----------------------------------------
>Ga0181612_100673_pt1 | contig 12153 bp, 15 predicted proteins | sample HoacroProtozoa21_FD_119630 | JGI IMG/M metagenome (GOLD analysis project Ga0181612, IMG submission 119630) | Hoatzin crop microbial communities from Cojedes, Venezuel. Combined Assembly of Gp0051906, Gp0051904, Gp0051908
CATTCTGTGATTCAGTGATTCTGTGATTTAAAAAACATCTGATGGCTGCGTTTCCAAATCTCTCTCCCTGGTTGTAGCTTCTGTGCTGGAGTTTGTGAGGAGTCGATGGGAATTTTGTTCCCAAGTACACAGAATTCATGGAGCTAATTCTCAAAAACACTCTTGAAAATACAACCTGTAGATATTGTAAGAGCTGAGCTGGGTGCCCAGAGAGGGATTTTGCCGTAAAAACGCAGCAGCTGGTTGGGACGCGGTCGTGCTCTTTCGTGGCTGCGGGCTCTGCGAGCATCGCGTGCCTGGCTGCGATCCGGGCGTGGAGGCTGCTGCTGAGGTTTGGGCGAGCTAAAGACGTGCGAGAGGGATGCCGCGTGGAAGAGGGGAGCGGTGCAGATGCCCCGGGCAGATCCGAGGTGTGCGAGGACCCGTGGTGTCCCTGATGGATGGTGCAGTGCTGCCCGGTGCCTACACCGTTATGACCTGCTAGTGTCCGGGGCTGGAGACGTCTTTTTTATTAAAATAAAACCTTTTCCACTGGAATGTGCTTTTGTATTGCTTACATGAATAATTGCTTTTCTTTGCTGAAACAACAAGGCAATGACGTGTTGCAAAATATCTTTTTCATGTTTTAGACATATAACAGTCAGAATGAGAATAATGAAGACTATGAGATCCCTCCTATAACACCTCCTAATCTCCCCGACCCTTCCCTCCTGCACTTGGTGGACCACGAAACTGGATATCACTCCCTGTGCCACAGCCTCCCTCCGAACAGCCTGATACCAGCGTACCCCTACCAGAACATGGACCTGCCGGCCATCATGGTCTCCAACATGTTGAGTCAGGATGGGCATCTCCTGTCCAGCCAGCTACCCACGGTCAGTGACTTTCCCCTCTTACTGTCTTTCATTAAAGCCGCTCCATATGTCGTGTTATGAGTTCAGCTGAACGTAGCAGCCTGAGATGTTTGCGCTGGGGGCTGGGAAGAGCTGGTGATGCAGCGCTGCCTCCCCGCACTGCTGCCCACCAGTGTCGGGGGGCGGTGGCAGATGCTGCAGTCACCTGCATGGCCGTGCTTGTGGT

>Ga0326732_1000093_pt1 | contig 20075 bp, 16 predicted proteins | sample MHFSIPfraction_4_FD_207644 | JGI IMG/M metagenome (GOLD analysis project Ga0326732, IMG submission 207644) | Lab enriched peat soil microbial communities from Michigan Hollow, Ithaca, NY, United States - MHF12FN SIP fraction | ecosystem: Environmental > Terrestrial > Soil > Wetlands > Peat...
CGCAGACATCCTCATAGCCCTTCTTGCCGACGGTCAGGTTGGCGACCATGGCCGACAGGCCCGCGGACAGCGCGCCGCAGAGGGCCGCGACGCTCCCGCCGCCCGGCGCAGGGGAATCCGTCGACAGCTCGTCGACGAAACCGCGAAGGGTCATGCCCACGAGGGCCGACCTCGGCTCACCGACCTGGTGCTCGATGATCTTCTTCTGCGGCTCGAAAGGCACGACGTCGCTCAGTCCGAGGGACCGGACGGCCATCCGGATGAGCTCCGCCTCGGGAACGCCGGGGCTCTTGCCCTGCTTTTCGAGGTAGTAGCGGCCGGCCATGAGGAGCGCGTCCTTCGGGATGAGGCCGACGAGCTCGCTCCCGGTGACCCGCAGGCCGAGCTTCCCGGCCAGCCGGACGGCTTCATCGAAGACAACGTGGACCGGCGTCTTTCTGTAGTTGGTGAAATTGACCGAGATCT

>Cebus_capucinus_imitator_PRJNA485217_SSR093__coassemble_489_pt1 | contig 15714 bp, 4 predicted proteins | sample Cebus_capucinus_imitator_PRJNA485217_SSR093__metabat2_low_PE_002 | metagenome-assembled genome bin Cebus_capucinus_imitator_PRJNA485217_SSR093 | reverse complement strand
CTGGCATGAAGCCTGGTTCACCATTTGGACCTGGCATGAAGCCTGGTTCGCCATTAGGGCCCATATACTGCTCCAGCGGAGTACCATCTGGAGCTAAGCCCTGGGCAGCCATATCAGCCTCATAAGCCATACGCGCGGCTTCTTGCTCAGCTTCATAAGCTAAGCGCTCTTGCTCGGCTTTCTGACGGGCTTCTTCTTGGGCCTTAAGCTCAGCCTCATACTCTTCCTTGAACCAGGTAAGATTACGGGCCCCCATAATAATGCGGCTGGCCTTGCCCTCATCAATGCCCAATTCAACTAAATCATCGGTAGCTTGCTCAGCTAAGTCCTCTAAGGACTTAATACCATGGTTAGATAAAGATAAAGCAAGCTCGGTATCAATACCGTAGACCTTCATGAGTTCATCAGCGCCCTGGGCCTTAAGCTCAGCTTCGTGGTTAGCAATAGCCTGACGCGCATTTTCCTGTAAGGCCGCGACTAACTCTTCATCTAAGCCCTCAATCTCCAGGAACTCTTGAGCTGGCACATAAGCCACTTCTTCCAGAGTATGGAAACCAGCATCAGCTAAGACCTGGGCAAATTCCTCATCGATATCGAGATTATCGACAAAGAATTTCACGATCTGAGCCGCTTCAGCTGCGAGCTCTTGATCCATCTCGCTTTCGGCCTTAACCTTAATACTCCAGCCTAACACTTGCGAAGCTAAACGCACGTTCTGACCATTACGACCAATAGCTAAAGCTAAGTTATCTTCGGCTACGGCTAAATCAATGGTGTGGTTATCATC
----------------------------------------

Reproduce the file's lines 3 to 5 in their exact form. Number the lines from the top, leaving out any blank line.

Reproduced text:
>Ga0326732_1000093_pt1 | contig 20075 bp, 16 predicted proteins | sample MHFSIPfraction_4_FD_207644 | JGI IMG/M metagenome (GOLD analysis project Ga0326732, IMG submission 207644) | Lab enriched peat soil microbial communities from Michigan Hollow, Ithaca, NY, United States - MHF12FN SIP fraction | ecosystem: Environmental > Terrestrial > Soil > Wetlands > Peat...
CGCAGACATCCTCATAGCCCTTCTTGCCGACGGTCAGGTTGGCGACCATGGCCGACAGGCCCGCGGACAGCGCGCCGCAGAGGGCCGCGACGCTCCCGCCGCCCGGCGCAGGGGAATCCGTCGACAGCTCGTCGACGAAACCGCGAAGGGTCATGCCCACGAGGGCCGACCTCGGCTCACCGACCTGGTGCTCGATGATCTTCTTCTGCGGCTCGAAAGGCACGACGTCGCTCAGTCCGAGGGACCGGACGGCCATCCGGATGAGCTCCGCCTCGGGAACGCCGGGGCTCTTGCCCTGCTTTTCGAGGTAGTAGCGGCCGGCCATGAGGAGCGCGTCCTTCGGGATGAGGCCGACGAGCTCGCTCCCGGTGACCCGCAGGCCGAGCTTCCCGGCCAGCCGGACGGCTTCATCGAAGACAACGTGGACCGGCGTCTTTCTGTAGTTGGTGAAATTGACCGAGATCT

>Cebus_capucinus_imitator_PRJNA485217_SSR093__coassemble_489_pt1 | contig 15714 bp, 4 predicted proteins | sample Cebus_capucinus_imitator_PRJNA485217_SSR093__metabat2_low_PE_002 | metagenome-assembled genome bin Cebus_capucinus_imitator_PRJNA485217_SSR093 | reverse complement strand